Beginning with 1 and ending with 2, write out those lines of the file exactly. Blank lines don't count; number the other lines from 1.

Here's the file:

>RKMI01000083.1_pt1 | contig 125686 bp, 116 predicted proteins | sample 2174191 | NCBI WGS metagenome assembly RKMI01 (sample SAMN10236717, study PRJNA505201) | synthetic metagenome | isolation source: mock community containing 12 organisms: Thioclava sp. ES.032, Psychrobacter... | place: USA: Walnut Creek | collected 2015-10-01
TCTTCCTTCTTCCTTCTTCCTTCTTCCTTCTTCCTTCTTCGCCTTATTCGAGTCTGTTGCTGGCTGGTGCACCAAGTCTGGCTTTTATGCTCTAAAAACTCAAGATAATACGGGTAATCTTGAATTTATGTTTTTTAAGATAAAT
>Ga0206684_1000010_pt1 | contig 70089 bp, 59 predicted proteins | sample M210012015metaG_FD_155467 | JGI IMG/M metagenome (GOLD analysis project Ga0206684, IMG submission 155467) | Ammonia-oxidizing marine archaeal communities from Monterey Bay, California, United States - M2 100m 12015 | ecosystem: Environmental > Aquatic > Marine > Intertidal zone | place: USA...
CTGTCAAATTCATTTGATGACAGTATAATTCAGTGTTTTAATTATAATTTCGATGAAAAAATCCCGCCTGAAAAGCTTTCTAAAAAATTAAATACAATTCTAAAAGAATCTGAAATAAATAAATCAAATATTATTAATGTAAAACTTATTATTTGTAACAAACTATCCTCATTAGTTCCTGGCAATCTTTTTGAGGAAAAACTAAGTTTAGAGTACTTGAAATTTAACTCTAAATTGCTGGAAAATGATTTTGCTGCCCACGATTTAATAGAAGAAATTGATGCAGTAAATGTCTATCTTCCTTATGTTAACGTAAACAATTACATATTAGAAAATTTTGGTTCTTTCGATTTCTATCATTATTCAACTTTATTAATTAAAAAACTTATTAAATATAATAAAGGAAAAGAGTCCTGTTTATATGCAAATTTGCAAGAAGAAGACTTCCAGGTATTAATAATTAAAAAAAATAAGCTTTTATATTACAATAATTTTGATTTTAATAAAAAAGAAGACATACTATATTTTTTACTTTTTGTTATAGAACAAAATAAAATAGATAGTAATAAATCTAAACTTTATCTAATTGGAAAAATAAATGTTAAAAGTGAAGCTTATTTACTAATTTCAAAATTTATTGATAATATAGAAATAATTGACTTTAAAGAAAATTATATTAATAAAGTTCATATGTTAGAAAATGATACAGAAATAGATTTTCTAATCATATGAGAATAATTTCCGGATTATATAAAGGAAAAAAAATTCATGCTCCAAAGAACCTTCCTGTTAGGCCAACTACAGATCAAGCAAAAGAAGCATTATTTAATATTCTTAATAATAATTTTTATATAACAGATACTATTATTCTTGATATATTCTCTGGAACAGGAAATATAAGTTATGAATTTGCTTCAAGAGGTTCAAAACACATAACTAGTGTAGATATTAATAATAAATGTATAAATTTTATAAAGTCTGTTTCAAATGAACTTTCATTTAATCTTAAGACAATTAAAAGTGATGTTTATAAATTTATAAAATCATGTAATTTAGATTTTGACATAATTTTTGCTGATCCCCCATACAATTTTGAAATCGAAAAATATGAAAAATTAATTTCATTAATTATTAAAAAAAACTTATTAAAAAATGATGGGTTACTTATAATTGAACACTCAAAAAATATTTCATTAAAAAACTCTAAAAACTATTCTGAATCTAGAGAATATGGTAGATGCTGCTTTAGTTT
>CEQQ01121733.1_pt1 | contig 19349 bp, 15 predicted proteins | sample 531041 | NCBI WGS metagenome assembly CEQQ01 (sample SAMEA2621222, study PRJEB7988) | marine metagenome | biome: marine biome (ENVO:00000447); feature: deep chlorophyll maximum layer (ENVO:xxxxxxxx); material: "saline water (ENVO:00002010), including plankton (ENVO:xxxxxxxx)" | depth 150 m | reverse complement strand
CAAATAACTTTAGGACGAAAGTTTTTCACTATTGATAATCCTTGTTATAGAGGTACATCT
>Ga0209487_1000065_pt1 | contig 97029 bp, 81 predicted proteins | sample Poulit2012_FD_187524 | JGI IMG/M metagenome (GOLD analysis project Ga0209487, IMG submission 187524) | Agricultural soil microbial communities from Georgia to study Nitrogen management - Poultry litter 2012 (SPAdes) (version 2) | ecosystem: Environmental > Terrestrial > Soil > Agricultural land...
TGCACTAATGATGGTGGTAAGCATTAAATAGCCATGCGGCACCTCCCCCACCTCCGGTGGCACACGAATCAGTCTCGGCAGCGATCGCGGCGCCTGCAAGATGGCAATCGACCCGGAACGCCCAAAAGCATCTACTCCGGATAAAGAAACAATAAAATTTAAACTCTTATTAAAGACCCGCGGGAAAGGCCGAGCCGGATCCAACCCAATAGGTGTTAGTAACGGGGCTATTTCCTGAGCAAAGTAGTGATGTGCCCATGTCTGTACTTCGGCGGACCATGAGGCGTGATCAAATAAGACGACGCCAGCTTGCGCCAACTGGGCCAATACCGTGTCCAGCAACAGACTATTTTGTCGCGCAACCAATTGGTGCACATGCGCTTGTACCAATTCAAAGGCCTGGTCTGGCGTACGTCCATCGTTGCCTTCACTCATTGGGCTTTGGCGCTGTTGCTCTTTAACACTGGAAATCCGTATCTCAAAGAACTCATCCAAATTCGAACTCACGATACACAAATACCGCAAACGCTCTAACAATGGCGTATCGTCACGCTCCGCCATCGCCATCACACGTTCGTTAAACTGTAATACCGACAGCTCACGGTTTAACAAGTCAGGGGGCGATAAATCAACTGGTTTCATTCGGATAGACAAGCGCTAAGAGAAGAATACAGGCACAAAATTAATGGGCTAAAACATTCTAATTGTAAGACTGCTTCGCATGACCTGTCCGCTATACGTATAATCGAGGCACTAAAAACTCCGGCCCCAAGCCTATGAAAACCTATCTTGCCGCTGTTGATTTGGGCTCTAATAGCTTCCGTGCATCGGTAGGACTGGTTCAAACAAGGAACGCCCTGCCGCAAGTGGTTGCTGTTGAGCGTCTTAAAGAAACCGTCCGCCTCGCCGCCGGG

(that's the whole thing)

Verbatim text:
>RKMI01000083.1_pt1 | contig 125686 bp, 116 predicted proteins | sample 2174191 | NCBI WGS metagenome assembly RKMI01 (sample SAMN10236717, study PRJNA505201) | synthetic metagenome | isolation source: mock community containing 12 organisms: Thioclava sp. ES.032, Psychrobacter... | place: USA: Walnut Creek | collected 2015-10-01
TCTTCCTTCTTCCTTCTTCCTTCTTCCTTCTTCCTTCTTCGCCTTATTCGAGTCTGTTGCTGGCTGGTGCACCAAGTCTGGCTTTTATGCTCTAAAAACTCAAGATAATACGGGTAATCTTGAATTTATGTTTTTTAAGATAAAT